of Filing Complaints Against Medical Professionals / Facilities
Medical Patient Modesty encourages
anyone who has had a bad experience with a medical professional
or medical facility to pressure the medical community to remedy
these situations by filing as many complaints as necessary for
change to take place. This includes
- Unnecessary intimate procedures
without prior understanding and consent.
- A medical professional of
the opposite sex who should not have been present for intimate
- Unnecessary exposure and
visual access of intimate areas of the body.
To illustrate this need for more
individuals to express their grievances and file complaints,
read this letter
that Misty Roberts, the president of Medical Patient Modesty
received from the Georgia Composite Medical Board after she
filed a complaint with them on behalf of a woman who went to
an all-female ob/gyn practice in Georgia. This practice advertised
on their web site that they were an all-female staffed clinic
and that they were the only all-female ob/gyn practice in that
particular county. This patient was deceived by her female gynecologist
who assured her that she would be awake for a hysteroscopy.
However, the lady was given Propofol that left her too sedated
to speak up against the male anesthetist who was present even
though the practice was advertised as an all-female staffed
practice. The lady suffers from PTSD because of her horrible
experience and shared that she would have never consented to
Propofol if she had known it would have been given to her.
Ms. Roberts had one simple request
of the Georgia Composite Board: reprimand the doctor
and the practice for false advertising. The Board should
have required the practice to remove all references to an all-female
practice if male anesthetists came to the practice to assist
with procedures. Also, the lady should have been given the option
to have the procedure performed using local anesthesia as is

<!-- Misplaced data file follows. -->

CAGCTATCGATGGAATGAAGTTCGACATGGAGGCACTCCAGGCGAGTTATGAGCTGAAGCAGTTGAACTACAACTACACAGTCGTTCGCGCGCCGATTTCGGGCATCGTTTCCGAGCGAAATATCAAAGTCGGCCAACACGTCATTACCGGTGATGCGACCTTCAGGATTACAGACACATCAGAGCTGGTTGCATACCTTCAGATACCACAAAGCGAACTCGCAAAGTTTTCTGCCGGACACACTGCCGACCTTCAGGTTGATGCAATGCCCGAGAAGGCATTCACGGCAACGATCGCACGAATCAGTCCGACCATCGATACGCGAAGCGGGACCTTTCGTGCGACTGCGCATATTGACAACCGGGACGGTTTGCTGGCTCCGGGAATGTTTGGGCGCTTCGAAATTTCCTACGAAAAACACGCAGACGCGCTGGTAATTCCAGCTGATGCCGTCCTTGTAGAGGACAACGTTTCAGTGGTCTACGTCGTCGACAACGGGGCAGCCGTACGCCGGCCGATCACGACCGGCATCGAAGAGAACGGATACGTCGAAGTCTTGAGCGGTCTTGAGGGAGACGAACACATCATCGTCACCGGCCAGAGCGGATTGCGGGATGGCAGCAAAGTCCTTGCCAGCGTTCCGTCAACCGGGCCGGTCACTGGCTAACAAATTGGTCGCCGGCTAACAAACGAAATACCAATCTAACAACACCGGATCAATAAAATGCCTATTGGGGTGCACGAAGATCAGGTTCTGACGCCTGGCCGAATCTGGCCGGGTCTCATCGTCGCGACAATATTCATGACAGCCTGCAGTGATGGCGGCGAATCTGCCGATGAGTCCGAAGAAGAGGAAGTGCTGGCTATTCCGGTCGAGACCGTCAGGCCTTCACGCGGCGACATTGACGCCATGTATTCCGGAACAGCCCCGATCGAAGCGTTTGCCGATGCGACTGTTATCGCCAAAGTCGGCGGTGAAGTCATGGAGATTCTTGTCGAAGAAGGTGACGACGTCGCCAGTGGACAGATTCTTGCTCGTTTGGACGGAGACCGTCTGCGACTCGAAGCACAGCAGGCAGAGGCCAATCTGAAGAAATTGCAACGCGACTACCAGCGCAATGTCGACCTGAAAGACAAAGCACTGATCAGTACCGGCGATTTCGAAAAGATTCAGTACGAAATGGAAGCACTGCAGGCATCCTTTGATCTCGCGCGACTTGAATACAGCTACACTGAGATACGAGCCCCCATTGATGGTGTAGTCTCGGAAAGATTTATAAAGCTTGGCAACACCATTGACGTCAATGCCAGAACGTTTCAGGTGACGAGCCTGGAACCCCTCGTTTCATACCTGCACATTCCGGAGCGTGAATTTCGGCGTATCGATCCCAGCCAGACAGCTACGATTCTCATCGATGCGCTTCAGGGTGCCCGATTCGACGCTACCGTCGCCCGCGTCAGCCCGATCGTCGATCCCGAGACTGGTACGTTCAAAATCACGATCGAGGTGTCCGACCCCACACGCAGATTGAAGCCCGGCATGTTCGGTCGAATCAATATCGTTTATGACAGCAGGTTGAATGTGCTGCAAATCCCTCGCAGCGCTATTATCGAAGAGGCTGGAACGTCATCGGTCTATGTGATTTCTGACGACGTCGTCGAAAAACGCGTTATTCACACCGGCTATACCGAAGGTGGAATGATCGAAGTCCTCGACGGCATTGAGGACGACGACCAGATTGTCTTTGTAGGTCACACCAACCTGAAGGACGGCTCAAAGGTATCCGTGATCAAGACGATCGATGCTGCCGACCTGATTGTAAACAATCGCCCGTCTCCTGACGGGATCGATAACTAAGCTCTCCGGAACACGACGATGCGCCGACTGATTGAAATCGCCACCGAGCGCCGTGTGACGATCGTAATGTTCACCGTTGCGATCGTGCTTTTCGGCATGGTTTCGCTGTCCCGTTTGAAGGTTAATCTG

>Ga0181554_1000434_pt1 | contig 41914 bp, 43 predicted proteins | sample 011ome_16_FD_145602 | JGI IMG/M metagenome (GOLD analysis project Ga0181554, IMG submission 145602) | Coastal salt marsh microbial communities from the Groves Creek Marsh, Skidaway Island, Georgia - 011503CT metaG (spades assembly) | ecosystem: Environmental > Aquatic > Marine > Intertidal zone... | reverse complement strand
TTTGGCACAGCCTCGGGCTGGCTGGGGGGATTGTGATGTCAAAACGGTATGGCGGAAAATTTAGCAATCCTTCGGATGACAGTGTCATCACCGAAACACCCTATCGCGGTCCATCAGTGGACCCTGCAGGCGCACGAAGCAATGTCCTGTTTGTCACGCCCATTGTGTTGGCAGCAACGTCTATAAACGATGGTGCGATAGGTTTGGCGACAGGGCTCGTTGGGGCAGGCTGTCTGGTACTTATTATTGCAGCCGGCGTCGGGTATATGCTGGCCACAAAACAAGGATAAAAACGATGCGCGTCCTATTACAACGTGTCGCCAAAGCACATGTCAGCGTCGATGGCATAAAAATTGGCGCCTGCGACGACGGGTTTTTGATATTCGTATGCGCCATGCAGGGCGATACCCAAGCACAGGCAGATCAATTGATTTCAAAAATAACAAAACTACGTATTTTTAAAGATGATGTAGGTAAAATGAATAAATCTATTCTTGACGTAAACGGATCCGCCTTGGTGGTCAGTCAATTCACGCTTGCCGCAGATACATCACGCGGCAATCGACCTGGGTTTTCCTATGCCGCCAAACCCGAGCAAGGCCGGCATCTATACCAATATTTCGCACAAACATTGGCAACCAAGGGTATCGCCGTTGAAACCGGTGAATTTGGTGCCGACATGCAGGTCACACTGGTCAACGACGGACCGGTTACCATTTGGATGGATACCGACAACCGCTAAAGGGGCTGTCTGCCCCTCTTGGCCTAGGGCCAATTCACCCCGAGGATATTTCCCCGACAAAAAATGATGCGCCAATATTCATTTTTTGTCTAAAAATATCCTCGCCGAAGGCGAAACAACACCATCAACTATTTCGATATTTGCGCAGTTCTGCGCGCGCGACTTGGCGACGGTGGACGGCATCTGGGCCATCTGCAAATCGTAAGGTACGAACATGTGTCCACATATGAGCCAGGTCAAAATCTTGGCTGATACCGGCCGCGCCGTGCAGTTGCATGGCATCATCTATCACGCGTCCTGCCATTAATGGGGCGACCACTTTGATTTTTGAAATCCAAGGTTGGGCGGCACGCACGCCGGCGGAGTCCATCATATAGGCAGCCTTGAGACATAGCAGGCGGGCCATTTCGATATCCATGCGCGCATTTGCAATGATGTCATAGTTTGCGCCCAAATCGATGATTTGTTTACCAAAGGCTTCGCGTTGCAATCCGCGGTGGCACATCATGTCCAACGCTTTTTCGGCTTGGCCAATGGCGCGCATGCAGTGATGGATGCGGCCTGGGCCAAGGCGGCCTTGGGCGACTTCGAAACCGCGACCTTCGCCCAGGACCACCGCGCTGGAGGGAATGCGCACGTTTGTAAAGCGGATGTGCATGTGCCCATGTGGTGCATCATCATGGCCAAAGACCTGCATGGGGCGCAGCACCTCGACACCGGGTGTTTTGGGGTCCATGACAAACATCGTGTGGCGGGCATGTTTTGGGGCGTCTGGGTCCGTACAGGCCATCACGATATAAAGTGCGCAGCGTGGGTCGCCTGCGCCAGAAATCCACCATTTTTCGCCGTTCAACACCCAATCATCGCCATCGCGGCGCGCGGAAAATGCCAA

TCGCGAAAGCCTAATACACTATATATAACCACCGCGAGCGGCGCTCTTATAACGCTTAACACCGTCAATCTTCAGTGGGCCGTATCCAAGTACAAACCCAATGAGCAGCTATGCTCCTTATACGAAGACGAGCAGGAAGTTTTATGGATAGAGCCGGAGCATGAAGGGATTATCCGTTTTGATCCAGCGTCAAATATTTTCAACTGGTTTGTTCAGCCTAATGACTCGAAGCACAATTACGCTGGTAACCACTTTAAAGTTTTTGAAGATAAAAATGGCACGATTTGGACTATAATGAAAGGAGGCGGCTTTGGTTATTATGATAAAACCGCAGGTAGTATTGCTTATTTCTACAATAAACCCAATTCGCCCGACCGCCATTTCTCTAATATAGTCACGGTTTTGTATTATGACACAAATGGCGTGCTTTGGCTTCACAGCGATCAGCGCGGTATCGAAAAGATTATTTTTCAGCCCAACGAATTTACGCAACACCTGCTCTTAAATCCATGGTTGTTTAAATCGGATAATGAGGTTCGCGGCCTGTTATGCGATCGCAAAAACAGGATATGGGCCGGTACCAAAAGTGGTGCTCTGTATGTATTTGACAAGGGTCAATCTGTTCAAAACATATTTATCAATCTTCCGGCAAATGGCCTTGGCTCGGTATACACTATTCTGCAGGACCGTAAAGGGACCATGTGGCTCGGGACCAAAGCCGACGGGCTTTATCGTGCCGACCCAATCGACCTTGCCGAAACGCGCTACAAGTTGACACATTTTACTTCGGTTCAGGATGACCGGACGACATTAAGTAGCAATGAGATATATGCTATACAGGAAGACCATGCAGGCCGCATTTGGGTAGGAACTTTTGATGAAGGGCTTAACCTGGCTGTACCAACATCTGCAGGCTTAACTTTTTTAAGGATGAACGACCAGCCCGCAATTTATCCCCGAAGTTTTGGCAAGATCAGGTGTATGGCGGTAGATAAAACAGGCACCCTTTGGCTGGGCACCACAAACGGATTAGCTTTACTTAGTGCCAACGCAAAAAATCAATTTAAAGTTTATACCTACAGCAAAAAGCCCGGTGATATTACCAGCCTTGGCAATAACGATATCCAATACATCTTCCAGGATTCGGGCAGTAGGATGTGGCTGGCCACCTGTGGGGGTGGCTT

commonly done in many other doctors’ offices. It was apparent
this practice took advantage of the lady to make more money
since she had good insurance.
As you can see in the letter
from the Georgia Composite Board, they closed this complaint
with no clear explanation. It appears as if they probably rushed
through the complaint and did not really care. Medical boards
are often unfair and on the doctor’s side because they
are run by doctors.
Check out this investigation by
Spotlight on America, “Citing
'national crisis' of inadequate doctor discipline, some call
for overhaul of system | The National Desk.”
This investigation revealed that
doctors tend to dominate most state medical boards and the need
to rectify this imbalance is to replace them with members of
the public who are not a part of the medical profession.
Spotlight on America
shared this: “We found Alabama
and South Carolina’s medical boards don’t currently
include a single member of the public. Florida, Kansas and Iowa
have just three public members each compared with 12, 12 and
six doctors respectively. Only California and Delaware have
a near equal balance.”
Thus, most complaints are not
taken seriously, which is problematic because it enables doctors
and medical facilities to continue their wrongdoing.
So many doctors, especially male
gynecologists, have gotten away with sexual abuse for many
years. Look at our list on SexualMisconductByDoctors.com
for an example. You will notice many more patients felt empowered
that they could come forward when one patient filed a complaint